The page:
EU court fines Ireland €2m over delay in anti-money laundering rules

Romania also fined and ordered to pay lump sum of €3m

Ireland and Romania had argued that that the fines sought by the European Commission were unjustified and disproportionate.

Ireland and Romania had argued that that the fines sought by the European Commission were unjustified and disproportionate.

 

The European Union’s top court ordered Ireland to pay a lump sum of €2 million to the European Commission for a failure to implement regulations aimed to prevent money laundering and terrorist financing.

Romania was also hit with a fine of €3 million in the judgment.

The European Commission took the infringement proceedings against the two countries for failing to implement EU rules passed in 2015 to prevent the use of the financial system for money laundering or terrorist financing by a deadline of 2017.

“Both member states failed to transpose in full, within the period prescribed, the directive on the prevention of the use of the financial system for the purposes of money laundering or terrorist financing,” the court said.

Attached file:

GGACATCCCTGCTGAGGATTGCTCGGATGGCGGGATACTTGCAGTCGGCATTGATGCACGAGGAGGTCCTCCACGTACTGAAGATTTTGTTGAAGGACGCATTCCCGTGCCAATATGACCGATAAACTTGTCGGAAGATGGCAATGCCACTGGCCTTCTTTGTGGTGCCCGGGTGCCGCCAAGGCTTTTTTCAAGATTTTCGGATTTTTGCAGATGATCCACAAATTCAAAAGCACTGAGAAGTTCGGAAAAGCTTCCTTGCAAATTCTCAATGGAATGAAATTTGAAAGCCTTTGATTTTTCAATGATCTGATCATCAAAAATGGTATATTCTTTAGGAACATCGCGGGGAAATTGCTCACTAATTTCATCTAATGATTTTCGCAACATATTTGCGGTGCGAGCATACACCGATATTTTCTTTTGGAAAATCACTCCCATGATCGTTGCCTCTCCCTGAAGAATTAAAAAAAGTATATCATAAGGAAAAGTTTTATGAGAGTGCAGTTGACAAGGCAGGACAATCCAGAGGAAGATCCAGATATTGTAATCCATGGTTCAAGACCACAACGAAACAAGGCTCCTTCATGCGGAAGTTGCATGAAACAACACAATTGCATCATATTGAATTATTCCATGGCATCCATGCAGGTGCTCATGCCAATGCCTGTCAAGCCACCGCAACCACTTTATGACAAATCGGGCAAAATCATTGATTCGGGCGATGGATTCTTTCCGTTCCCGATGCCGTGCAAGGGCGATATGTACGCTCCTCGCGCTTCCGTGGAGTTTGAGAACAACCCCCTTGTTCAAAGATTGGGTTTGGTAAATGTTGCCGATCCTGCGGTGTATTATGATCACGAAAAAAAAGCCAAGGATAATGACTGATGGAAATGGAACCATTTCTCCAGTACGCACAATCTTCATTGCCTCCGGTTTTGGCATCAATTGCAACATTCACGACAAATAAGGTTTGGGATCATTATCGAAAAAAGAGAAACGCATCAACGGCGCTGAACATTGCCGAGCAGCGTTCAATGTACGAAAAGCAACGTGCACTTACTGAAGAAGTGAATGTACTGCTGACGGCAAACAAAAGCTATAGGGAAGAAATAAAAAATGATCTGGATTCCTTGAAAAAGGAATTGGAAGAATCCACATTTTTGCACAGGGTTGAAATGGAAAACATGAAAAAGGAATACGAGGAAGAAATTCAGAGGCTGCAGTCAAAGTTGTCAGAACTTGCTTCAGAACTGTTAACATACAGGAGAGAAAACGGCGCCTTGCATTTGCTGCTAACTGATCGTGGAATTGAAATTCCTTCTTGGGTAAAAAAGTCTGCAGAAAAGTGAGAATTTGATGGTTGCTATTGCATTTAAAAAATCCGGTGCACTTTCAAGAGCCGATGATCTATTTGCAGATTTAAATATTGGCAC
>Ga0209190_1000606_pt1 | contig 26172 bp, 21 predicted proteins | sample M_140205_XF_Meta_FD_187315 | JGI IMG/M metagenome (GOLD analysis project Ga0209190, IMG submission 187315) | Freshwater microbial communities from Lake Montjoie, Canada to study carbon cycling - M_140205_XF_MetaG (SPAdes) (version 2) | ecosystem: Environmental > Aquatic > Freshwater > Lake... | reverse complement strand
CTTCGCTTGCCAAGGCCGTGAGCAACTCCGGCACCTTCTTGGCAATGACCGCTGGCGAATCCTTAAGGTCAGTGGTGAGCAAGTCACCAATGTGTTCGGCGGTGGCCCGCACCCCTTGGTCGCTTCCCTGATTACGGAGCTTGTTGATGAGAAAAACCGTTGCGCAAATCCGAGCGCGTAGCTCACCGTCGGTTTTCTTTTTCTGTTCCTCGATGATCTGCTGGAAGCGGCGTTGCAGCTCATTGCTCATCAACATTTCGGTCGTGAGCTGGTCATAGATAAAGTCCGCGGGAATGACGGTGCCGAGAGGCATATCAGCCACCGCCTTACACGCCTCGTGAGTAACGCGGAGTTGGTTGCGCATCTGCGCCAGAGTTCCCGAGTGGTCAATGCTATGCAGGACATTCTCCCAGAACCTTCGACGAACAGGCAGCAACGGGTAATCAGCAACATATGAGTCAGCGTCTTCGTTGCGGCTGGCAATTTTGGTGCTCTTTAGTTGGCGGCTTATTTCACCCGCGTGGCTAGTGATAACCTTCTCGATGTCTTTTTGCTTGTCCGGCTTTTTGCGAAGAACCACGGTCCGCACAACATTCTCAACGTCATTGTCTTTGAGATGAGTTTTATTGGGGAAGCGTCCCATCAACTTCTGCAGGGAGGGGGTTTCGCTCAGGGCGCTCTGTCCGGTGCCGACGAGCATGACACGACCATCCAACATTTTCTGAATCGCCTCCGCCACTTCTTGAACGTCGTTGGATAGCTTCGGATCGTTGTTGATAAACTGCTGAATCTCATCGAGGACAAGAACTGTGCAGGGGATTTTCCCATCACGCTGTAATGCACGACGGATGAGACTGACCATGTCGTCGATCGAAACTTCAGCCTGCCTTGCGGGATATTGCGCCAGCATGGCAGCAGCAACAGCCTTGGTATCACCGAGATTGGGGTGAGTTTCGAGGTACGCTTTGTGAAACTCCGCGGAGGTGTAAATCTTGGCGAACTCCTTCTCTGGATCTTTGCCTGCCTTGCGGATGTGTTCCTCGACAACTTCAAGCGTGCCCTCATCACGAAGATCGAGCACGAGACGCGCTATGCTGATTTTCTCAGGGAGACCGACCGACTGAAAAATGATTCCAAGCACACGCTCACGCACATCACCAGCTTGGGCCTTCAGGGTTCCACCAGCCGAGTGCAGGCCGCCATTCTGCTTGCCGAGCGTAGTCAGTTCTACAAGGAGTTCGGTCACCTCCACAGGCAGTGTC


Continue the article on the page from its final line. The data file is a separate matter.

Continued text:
The regulations introduced more transparency on the ownership of companies, and reinforced surveillance requirements for banks, lawyers and accountants.

Proceedings

The court noted that during the course of the legal proceedings, both Romania and Ireland had complied with the Directive 2015/849, which took aim at illicit flows of money.

Ireland and Romania had argued that that the fines sought by the European Commission were unjustified and disproportionate.

But the court ruled that even though the countries had since complied with the rules, they had failed to fulfil their obligations for over two years.

“The fact remains that that failure to fulfil obligations existed on the expiry of the period prescribed in the respective reasoned opinions, with the result that the effectiveness of EU law was not ensured at all times,” it said.

“Both member states failed to transpose in full, within the period prescribed, the directive on the prevention of the use of the financial system for the purposes of money laundering or terrorist financing,” the court added.